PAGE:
This report contains graphic material.
Police found Miguel Hernandez naked and covered in blood on the night he is accused of strangling a man to death, then beating and disfiguring another, Tarrant County prosecutor Tiffany Burks said during opening statements at his capital murder trial Tuesday.
Hernandez, 32, is accused of the July 27, 2014, slaying of James Bowling, a 56-year-old man who was strangled after what police said was a violent fight during a burglary attempt.
After his arrest, Hernandez “kept saying over and over that he’s working for the dark prince. Every square inch of his body was covered in blood,” officer Chris McAnulty of the Fort Worth Police Department testified Tuesday.
The defense is arguing that Hernandez is not guilty of capital murder by reason of insanity. The Tarrant County district attorney’s office is seeking the death penalty.
Before the burglary, Hernandez had sought a house in the darkest part of the neighborhood in west Fort Worth, in the 2900 block of Cortez Drive, and taken off all his clothing to cover whatever light was coming from the home where Bowling lived with Don Keaton, 82, Burks said.
Hernandez is believed to have come in through a window, surprising Bowling and Keaton, according to police.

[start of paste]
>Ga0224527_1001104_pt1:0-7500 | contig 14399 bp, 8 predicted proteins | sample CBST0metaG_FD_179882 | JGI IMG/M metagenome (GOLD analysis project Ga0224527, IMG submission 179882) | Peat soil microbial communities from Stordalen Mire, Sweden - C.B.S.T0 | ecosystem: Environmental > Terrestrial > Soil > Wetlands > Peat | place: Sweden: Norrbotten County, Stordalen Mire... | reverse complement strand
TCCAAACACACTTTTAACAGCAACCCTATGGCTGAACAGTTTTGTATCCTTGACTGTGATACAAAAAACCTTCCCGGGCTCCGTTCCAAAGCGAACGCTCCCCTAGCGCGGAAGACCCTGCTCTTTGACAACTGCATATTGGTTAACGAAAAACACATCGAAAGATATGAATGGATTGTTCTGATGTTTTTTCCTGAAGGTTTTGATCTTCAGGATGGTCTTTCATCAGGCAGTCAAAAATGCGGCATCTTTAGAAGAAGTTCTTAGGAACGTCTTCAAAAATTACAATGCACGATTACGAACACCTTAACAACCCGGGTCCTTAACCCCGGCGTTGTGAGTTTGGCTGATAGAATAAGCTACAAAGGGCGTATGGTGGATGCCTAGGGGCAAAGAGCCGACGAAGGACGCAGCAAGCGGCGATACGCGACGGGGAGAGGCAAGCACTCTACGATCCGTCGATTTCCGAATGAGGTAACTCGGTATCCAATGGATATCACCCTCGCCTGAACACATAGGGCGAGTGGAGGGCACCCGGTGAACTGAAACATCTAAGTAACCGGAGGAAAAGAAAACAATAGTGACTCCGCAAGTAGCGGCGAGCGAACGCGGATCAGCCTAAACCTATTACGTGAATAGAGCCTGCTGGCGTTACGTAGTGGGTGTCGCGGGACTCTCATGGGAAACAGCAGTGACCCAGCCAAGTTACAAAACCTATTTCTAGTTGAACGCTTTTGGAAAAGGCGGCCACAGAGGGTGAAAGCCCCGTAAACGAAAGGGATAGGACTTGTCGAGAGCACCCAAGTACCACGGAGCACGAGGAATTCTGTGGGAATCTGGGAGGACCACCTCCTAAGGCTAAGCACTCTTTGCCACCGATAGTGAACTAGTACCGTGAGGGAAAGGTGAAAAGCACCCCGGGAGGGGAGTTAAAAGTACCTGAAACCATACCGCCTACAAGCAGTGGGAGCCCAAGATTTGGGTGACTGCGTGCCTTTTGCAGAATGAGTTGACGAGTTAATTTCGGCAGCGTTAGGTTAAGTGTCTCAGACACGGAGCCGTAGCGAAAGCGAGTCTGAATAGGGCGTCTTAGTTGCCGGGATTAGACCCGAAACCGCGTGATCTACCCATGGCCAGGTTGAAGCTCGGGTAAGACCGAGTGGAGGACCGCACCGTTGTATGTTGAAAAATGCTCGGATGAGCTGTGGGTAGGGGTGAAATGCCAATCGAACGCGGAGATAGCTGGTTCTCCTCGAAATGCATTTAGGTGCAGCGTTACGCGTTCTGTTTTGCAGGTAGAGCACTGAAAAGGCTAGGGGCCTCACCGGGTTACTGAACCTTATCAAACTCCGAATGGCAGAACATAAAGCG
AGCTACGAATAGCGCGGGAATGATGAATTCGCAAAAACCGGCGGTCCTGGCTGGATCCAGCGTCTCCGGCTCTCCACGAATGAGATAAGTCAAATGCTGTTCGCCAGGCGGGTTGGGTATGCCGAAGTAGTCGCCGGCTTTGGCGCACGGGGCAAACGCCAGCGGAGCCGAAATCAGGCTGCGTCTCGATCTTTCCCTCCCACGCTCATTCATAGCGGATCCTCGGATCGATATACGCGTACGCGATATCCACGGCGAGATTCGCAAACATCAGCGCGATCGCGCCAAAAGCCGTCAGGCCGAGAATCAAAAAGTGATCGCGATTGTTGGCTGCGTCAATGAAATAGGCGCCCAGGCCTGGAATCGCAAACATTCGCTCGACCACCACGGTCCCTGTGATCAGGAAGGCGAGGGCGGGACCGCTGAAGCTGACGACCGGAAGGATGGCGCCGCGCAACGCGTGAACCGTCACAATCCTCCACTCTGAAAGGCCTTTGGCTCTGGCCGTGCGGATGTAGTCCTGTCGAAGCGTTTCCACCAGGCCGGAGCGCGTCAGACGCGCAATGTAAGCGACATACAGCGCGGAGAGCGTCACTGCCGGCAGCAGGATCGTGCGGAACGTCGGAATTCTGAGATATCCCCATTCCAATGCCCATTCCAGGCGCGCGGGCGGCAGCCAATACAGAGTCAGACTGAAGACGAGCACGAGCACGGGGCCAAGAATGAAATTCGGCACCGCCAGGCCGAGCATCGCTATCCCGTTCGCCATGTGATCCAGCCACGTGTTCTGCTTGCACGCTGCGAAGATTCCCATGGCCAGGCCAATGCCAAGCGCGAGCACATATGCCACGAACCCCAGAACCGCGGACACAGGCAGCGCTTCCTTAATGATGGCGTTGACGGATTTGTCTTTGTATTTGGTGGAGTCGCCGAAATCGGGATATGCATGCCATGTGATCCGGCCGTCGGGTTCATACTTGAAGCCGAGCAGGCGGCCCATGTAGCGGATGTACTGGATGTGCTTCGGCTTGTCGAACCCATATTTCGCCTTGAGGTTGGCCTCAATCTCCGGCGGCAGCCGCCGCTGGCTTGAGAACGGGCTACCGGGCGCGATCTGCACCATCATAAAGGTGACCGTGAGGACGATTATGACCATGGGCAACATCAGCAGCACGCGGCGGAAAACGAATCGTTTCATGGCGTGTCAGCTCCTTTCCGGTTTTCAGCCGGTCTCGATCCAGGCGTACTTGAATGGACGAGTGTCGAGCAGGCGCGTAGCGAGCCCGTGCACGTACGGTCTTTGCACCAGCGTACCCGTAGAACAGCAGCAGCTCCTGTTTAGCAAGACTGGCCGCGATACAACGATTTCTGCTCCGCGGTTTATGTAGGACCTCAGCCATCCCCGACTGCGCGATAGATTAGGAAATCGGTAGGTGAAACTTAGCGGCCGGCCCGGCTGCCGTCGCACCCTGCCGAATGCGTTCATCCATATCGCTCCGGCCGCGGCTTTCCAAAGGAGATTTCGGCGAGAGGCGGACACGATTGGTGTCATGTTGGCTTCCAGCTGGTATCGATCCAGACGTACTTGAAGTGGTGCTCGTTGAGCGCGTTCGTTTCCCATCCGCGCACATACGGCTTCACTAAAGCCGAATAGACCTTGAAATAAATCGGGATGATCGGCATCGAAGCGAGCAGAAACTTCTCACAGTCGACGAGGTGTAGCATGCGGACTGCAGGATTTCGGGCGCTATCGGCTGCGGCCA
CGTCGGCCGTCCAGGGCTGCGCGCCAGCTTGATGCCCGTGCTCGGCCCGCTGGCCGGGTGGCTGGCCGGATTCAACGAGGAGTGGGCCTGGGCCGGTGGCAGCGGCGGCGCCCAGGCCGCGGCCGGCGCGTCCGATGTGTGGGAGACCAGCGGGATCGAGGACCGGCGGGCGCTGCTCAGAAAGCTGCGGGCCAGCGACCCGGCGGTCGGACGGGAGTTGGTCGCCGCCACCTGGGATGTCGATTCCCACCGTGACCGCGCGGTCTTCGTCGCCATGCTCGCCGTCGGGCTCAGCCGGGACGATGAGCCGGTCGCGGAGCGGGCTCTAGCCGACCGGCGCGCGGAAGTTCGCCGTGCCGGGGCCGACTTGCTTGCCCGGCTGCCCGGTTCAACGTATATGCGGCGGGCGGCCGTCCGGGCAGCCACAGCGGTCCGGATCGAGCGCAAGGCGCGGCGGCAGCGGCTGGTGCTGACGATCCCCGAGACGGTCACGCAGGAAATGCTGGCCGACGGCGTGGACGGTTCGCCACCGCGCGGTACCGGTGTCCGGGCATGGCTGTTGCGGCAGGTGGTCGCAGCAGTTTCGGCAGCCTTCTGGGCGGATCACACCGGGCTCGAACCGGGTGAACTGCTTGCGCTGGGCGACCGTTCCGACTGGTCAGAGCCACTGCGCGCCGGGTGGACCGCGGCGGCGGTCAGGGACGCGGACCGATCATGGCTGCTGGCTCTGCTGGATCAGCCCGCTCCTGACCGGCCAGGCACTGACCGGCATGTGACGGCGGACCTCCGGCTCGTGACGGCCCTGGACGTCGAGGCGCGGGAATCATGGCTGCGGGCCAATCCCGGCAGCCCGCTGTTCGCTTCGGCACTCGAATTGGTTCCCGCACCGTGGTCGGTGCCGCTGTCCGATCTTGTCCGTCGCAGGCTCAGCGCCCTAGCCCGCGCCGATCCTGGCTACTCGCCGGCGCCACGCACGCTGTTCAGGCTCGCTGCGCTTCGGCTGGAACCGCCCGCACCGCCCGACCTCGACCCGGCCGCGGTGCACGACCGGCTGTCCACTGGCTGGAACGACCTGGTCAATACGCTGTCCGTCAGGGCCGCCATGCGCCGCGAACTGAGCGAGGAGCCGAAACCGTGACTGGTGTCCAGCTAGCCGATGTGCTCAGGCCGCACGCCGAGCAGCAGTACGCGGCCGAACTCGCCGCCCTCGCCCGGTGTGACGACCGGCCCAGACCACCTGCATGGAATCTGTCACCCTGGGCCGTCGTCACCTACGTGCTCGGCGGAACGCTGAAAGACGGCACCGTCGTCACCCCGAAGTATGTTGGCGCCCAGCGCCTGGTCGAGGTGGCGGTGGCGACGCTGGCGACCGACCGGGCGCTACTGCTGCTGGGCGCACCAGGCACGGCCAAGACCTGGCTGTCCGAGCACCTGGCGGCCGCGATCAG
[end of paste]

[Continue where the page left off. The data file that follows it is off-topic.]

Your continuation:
When Keaton confronted him, Hernandez beat and then poured what he believed to be acid in his face to make sure he was dead, police said. Police found a partially empty bottle of drain cleaner in the hallway.
Officers found both men on the floor. Keaton was screaming and both were covered in blood and drain cleaner. Keaton, who had been beaten, had called 911 while Bowling was being strangled, Burks said.
The master bedroom had been ransacked; items were removed from dresser drawers and dumped on the floor. Bloodstained money littered the floor, and more was found inside and outside Hernandez’s pickup.
After the crime Hernandez didn’t run or hide, said his defense attorney, Brian Salavant. Hernandez both lay in the bed and sat on the couch in the home.
He stabbed himself in the leg while the police were coming to arrest him, Salvant said, but there was no struggle.
“I asked him what kind of drugs he was on and he replied: ‘The best ones ever,’ ” McAnulty testified.
Hernandez, a registered sex offender, claims that he went to Bowling’s home to meet a woman promised to him by his prince, Salvant said during his opening statement.
Hernandez had been given anti-psychotic medications at John Peter Smith Hospital the month before Bowling’s death, Salvant said.
“Then we fast-forward to July when, for some reason, my client starts hearing voices from the devil,” Salvant said. “But he doesn’t say they are from the devil. He calls him his prince.”
If a defendant is suffering from a severe mental illness and does not know right from wrong, he has to be found not guilty, Salvant said.
“We can try to make sense of an insane act, but we can’t,” Salvant said. “We can’t make sense of it because it’s insane.”
This report includes material from the Star-Telegram archives.